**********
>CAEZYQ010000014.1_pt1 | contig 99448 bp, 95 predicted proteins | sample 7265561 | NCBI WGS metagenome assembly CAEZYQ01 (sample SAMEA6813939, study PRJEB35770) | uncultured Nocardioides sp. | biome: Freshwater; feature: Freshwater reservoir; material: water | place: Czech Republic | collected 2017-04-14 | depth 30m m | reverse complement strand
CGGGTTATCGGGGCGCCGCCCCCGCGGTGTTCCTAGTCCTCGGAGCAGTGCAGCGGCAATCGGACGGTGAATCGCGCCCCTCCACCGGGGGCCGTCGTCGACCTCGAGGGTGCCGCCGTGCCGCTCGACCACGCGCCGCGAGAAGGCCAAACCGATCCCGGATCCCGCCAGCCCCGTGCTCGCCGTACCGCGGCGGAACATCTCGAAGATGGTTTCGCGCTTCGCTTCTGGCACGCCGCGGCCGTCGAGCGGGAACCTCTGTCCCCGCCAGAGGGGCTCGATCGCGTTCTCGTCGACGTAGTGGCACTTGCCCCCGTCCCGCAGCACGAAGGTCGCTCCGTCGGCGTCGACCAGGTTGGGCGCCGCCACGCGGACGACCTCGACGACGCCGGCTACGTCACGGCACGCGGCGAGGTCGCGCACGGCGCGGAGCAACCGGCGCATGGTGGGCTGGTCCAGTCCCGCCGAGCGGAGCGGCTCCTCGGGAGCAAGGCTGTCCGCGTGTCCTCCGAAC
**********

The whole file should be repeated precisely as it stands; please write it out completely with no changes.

>CAEZYQ010000014.1_pt1 | contig 99448 bp, 95 predicted proteins | sample 7265561 | NCBI WGS metagenome assembly CAEZYQ01 (sample SAMEA6813939, study PRJEB35770) | uncultured Nocardioides sp. | biome: Freshwater; feature: Freshwater reservoir; material: water | place: Czech Republic | collected 2017-04-14 | depth 30m m | reverse complement strand
CGGGTTATCGGGGCGCCGCCCCCGCGGTGTTCCTAGTCCTCGGAGCAGTGCAGCGGCAATCGGACGGTGAATCGCGCCCCTCCACCGGGGGCCGTCGTCGACCTCGAGGGTGCCGCCGTGCCGCTCGACCACGCGCCGCGAGAAGGCCAAACCGATCCCGGATCCCGCCAGCCCCGTGCTCGCCGTACCGCGGCGGAACATCTCGAAGATGGTTTCGCGCTTCGCTTCTGGCACGCCGCGGCCGTCGAGCGGGAACCTCTGTCCCCGCCAGAGGGGCTCGATCGCGTTCTCGTCGACGTAGTGGCACTTGCCCCCGTCCCGCAGCACGAAGGTCGCTCCGTCGGCGTCGACCAGGTTGGGCGCCGCCACGCGGACGACCTCGACGACGCCGGCTACGTCACGGCACGCGGCGAGGTCGCGCACGGCGCGGAGCAACCGGCGCATGGTGGGCTGGTCCAGTCCCGCCGAGCGGAGCGGCTCCTCGGGAGCAAGGCTGTCCGCGTGTCCTCCGAAC